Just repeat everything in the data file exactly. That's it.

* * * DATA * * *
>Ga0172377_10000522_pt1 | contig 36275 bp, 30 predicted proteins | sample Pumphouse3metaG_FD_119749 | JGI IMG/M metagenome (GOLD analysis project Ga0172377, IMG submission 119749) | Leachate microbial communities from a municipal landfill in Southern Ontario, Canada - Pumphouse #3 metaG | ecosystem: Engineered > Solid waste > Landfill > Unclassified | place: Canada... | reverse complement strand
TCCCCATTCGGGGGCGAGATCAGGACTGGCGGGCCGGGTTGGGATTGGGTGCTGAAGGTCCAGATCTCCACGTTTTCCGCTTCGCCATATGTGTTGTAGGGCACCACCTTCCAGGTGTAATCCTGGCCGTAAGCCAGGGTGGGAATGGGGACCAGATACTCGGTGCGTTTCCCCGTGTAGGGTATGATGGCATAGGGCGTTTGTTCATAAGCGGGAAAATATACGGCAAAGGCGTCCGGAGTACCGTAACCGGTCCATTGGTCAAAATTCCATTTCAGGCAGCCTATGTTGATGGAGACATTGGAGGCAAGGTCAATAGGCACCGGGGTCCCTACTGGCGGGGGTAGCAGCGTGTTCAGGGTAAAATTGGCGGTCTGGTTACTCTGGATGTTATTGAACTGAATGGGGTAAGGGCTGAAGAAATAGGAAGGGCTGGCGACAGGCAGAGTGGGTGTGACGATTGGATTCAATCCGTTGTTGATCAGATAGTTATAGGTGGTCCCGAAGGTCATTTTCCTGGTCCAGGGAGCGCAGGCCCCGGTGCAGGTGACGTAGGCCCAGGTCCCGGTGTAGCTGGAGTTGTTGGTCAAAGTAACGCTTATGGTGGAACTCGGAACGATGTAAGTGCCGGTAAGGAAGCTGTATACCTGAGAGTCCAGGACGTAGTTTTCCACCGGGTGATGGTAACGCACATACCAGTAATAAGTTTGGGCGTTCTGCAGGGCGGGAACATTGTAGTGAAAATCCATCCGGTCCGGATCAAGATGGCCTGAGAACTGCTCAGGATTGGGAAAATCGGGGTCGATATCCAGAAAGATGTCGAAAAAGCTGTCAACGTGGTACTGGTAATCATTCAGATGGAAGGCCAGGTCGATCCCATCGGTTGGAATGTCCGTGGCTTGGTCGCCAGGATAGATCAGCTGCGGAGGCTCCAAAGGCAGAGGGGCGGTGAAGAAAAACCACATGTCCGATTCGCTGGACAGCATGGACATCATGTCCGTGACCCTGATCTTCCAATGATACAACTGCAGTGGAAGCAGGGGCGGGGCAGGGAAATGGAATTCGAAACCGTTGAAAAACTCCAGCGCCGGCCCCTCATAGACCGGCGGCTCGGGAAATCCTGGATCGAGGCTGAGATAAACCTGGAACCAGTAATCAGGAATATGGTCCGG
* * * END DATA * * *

>Ga0172377_10000522_pt1 | contig 36275 bp, 30 predicted proteins | sample Pumphouse3metaG_FD_119749 | JGI IMG/M metagenome (GOLD analysis project Ga0172377, IMG submission 119749) | Leachate microbial communities from a municipal landfill in Southern Ontario, Canada - Pumphouse #3 metaG | ecosystem: Engineered > Solid waste > Landfill > Unclassified | place: Canada... | reverse complement strand
TCCCCATTCGGGGGCGAGATCAGGACTGGCGGGCCGGGTTGGGATTGGGTGCTGAAGGTCCAGATCTCCACGTTTTCCGCTTCGCCATATGTGTTGTAGGGCACCACCTTCCAGGTGTAATCCTGGCCGTAAGCCAGGGTGGGAATGGGGACCAGATACTCGGTGCGTTTCCCCGTGTAGGGTATGATGGCATAGGGCGTTTGTTCATAAGCGGGAAAATATACGGCAAAGGCGTCCGGAGTACCGTAACCGGTCCATTGGTCAAAATTCCATTTCAGGCAGCCTATGTTGATGGAGACATTGGAGGCAAGGTCAATAGGCACCGGGGTCCCTACTGGCGGGGGTAGCAGCGTGTTCAGGGTAAAATTGGCGGTCTGGTTACTCTGGATGTTATTGAACTGAATGGGGTAAGGGCTGAAGAAATAGGAAGGGCTGGCGACAGGCAGAGTGGGTGTGACGATTGGATTCAATCCGTTGTTGATCAGATAGTTATAGGTGGTCCCGAAGGTCATTTTCCTGGTCCAGGGAGCGCAGGCCCCGGTGCAGGTGACGTAGGCCCAGGTCCCGGTGTAGCTGGAGTTGTTGGTCAAAGTAACGCTTATGGTGGAACTCGGAACGATGTAAGTGCCGGTAAGGAAGCTGTATACCTGAGAGTCCAGGACGTAGTTTTCCACCGGGTGATGGTAACGCACATACCAGTAATAAGTTTGGGCGTTCTGCAGGGCGGGAACATTGTAGTGAAAATCCATCCGGTCCGGATCAAGATGGCCTGAGAACTGCTCAGGATTGGGAAAATCGGGGTCGATATCCAGAAAGATGTCGAAAAAGCTGTCAACGTGGTACTGGTAATCATTCAGATGGAAGGCCAGGTCGATCCCATCGGTTGGAATGTCCGTGGCTTGGTCGCCAGGATAGATCAGCTGCGGAGGCTCCAAAGGCAGAGGGGCGGTGAAGAAAAACCACATGTCCGATTCGCTGGACAGCATGGACATCATGTCCGTGACCCTGATCTTCCAATGATACAACTGCAGTGGAAGCAGGGGCGGGGCAGGGAAATGGAATTCGAAACCGTTGAAAAACTCCAGCGCCGGCCCCTCATAGACCGGCGGCTCGGGAAATCCTGGATCGAGGCTGAGATAAACCTGGAACCAGTAATCAGGAATATGGTCCGG